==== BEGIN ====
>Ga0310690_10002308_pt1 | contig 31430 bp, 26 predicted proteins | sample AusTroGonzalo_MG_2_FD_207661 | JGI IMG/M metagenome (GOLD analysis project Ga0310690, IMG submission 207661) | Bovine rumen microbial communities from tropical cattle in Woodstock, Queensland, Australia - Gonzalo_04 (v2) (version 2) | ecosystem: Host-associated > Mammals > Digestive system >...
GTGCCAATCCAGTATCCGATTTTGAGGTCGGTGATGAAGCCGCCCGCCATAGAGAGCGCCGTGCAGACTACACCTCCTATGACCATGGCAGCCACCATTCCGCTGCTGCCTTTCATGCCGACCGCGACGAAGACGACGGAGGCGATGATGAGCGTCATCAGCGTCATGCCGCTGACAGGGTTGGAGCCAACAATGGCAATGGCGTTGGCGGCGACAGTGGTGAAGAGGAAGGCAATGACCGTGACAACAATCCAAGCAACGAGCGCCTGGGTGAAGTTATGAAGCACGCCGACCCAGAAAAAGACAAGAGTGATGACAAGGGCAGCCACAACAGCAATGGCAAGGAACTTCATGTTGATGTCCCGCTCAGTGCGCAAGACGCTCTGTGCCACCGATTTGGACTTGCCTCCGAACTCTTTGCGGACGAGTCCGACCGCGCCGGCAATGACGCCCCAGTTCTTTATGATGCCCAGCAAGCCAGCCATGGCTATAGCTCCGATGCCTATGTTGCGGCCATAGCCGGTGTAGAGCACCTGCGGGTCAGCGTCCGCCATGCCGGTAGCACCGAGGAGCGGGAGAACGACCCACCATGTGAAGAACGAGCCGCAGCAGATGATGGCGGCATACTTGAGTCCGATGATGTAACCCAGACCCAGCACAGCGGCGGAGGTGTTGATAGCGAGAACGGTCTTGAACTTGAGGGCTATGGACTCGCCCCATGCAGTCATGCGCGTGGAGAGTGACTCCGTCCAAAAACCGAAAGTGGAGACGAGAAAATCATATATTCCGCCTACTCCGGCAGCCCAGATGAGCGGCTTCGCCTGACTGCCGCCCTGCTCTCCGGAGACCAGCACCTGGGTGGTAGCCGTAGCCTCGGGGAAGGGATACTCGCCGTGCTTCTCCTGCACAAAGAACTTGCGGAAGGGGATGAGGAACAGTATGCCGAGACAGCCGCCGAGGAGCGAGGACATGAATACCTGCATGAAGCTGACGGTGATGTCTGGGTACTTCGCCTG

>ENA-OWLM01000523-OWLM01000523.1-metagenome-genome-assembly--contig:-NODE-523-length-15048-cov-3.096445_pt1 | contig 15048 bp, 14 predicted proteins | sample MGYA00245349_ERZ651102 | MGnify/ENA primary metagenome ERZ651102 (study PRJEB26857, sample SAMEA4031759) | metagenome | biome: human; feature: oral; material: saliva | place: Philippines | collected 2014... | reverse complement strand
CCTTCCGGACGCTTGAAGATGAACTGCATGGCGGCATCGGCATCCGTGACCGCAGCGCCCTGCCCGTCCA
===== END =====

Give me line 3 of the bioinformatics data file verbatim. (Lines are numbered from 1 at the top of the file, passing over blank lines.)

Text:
>ENA-OWLM01000523-OWLM01000523.1-metagenome-genome-assembly--contig:-NODE-523-length-15048-cov-3.096445_pt1 | contig 15048 bp, 14 predicted proteins | sample MGYA00245349_ERZ651102 | MGnify/ENA primary metagenome ERZ651102 (study PRJEB26857, sample SAMEA4031759) | metagenome | biome: human; feature: oral; material: saliva | place: Philippines | collected 2014... | reverse complement strand